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No Escape Harnesses

Credit to: Aylin Da


One important piece of gear when working with (or owning) fearful dogs is a safety/no escape/"escape-proof" harness (no harness will ever be 100% escape-proof).


It's not something that's really necessary for your average dog but incredibly helpful and important for fearful dogs. Usually these are foreign rescue dogs but can be from various backgrounds.


When I first got my current dog, he could not go off leash, I did not (exclusively) walk him on a collar. He's a Romanian rescue dog that did not get to know a lot of things before arriving at the shelter I was volunteering at at the time. To him, bikes were scary, other people were scary, children were scary, strollers were scary, walking poles were scary, and so on. Many other foreign rescue dogs and their owners have a similar experience.

I do not consider my dog a (very) fearful dog. If he ever did escape, I would however describe him as a fearful dog (but that is a post for another day). 

I used to use a no escape harness for him for several months and still do in certain situations (e.g. a couple of days leading up to and after New Year's Eve).


A regular harness only has one strap behind the front legs and dogs can easily back out of them. A harness with a second belly strap will help keep these dogs safe in the beginning stages. For some, that's a couple of weeks, some a couple of months, some never "graduate" to a different kind of harness or collar only.


There are different types and brands of no escape harnesses - padding or not, connection between both belly straps or not, different number of leash attachments etc. It can get confusing if you're new to them, just like different types of muzzles can be confusing when you're new to muzzling. I've listed four common types/brands and their differences below though to give you a rough idea:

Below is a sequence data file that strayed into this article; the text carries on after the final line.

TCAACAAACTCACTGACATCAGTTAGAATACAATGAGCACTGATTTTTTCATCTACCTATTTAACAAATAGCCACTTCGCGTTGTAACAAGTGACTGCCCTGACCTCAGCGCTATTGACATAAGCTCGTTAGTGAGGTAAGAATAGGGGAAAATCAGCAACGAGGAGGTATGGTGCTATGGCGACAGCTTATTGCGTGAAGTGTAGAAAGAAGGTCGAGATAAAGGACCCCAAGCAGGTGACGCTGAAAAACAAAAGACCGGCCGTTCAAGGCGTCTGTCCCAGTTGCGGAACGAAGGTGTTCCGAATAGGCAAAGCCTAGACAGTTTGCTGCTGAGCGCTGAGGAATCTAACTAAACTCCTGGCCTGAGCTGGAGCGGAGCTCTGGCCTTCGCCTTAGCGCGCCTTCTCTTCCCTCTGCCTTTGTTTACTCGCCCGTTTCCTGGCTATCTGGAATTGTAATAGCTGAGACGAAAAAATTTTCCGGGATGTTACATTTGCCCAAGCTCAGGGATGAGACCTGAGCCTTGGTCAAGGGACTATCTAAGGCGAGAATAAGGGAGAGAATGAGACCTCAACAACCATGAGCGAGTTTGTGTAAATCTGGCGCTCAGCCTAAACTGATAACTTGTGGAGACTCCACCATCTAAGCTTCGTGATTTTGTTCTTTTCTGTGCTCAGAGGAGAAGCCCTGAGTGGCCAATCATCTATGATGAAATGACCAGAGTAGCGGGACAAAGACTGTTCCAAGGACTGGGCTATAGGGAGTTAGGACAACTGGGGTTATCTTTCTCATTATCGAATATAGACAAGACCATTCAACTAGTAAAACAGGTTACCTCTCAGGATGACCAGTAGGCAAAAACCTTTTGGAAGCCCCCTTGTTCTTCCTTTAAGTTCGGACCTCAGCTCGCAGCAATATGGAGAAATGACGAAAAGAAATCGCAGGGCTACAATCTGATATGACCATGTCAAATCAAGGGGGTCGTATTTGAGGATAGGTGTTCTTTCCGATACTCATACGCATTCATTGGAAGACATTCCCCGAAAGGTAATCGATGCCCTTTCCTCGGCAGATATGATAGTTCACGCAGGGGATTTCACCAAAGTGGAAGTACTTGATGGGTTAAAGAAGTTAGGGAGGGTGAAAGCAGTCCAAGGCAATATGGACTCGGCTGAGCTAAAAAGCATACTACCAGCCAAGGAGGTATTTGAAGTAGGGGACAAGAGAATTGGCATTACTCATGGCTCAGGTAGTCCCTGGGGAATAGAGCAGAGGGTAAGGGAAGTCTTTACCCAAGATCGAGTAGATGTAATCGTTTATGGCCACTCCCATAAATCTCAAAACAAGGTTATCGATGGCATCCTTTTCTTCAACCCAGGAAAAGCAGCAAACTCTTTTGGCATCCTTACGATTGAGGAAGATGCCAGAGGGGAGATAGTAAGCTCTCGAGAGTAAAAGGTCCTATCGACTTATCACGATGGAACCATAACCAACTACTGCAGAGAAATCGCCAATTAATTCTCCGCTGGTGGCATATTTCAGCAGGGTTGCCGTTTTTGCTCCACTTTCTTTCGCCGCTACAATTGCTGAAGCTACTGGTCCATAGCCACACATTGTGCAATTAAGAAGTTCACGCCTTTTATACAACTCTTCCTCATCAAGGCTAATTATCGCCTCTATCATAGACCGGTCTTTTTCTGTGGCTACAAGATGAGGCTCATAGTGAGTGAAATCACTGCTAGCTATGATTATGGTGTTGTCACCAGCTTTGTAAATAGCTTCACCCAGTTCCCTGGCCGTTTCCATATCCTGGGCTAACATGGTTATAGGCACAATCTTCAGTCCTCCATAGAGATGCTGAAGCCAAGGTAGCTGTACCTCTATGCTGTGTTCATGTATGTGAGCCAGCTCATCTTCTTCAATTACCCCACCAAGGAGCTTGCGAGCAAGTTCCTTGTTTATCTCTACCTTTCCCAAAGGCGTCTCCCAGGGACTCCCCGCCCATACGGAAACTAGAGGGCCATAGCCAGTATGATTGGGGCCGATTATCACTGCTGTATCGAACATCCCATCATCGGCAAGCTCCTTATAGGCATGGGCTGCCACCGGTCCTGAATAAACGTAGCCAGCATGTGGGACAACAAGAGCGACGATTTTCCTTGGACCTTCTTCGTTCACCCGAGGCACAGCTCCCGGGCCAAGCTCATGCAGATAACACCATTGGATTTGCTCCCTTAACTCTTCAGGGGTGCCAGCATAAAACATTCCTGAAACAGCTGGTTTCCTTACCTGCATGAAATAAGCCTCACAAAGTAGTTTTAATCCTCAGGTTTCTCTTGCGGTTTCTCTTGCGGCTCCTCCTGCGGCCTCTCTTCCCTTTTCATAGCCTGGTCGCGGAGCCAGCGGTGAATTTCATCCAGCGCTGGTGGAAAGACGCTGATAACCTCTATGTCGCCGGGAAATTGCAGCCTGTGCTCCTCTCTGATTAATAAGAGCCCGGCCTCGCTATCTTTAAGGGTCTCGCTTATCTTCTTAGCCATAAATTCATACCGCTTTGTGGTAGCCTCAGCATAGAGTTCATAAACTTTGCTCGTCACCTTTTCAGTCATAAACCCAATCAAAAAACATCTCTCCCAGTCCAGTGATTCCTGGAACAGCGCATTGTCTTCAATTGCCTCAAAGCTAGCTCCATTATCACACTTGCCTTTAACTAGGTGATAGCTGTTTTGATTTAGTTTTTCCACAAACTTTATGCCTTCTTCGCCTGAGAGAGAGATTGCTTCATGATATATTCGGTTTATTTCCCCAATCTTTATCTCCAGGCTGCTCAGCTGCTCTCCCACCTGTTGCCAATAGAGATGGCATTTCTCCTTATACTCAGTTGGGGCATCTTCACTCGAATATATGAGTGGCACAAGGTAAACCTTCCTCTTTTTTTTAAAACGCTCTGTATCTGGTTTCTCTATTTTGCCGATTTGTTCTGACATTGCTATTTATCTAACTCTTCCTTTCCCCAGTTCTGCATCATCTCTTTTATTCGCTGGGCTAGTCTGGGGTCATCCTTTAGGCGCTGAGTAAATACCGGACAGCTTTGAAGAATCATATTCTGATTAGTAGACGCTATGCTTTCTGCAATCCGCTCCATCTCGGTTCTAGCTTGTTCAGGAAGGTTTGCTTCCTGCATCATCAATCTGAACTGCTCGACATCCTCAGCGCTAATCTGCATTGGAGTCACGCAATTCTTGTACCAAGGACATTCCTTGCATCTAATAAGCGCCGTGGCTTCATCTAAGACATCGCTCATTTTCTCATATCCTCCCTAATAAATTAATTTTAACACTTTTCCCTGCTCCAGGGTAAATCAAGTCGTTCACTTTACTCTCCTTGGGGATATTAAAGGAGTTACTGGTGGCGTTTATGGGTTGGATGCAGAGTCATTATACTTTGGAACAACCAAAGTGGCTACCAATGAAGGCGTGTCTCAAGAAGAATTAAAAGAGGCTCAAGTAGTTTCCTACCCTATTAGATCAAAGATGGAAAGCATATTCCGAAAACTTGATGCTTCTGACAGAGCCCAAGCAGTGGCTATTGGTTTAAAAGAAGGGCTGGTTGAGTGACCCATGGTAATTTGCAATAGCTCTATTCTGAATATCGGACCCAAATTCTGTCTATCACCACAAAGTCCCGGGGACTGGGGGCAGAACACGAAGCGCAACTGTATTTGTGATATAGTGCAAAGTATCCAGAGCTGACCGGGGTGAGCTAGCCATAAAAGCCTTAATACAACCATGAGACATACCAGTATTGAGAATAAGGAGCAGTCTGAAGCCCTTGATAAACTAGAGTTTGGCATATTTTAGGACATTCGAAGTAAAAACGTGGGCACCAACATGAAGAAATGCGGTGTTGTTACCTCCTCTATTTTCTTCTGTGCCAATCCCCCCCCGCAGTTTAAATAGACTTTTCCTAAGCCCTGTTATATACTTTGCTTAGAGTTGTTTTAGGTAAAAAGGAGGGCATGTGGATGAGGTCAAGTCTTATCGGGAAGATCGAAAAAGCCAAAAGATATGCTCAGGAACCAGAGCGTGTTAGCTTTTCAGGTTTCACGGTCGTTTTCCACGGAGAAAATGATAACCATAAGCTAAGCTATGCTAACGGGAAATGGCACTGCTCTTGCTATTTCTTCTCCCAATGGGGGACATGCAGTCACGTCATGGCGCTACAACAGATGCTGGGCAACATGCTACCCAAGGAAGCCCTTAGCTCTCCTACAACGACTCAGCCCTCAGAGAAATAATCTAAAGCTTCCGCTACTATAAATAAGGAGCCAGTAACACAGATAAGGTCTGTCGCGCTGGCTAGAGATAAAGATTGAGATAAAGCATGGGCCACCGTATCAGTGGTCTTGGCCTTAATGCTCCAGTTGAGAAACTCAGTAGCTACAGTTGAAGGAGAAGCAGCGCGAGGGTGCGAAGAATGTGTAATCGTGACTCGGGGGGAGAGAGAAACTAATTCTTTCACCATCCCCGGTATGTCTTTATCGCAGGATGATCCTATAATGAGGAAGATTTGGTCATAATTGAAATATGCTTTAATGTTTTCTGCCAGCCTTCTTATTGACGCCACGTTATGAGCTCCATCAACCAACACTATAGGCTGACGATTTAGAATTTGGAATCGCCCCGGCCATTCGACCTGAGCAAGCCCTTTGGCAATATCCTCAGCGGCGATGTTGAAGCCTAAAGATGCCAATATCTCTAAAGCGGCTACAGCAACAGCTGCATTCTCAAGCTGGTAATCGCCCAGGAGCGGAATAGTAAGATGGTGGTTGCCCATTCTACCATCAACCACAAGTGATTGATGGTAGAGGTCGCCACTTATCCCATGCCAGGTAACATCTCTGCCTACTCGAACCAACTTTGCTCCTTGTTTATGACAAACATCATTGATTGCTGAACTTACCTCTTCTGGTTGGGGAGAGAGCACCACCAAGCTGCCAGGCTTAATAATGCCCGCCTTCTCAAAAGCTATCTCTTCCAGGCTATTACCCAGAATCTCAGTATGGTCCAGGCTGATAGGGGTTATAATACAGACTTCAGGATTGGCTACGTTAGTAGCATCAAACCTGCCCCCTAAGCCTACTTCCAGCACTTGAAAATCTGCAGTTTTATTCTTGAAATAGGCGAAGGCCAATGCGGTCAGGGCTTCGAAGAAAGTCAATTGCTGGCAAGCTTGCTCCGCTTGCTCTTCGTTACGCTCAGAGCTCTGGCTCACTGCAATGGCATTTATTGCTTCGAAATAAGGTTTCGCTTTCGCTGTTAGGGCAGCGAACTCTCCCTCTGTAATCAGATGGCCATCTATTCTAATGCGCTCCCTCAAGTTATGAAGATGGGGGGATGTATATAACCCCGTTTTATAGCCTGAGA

1) Ruffwear Web Master - this is the one you'll probably most commonly see, two buckles, first and second strap are not connected underneath; there are also various off-brand versions of this harness, which will work just as well. See notes for a list of different ones.¹

2) Sientas - popular in Germany and with a lot of rescue organizations. I do like these for rescue mutts because they seem to accommodate their proportions the best.² No padding for the most basic version but padding can be added when ordering. First and second strap are connected underneath, four buckles.

3) AnnyX - another popular brand in Germany, padded, first and second strap are connected underneath, four buckles.

4) Grossenbacher, most similar to Ruffwear Flagline - my personal favorite, very lightweight, four buckles, first and second strap are connected underneath.


Issues with 1) and 2):

1) First and second strap are not connected. This causes the second belly strap to slide further back than it's supposed to. This is an issue for two reasons. One, it's sitting behind the ribcage and pressing into the dog's intestines (or genitals, definitely more of an issue for male dogs), especially if the dog is trying to back out of the harness and adding additional pressure to the second strap. Two, if the strap is sitting more diagonally, it's impairing overall security of the harness because the strap won't be as tight as it would be when sitting correctly. This could lead to the dog being able to back out of this harness after all.

Ruffwear's Brush Guard (or alternatively their Core Cooler) is an easy fix for this.


2) When opting for the unpadded version, this could cause rubbing and hot spots. Obviously padding would fix this.


How to properly fit a no escape harness:


1. Measure around neck

2. Measure around chest behind front legs

3. Measure around the end of ribcage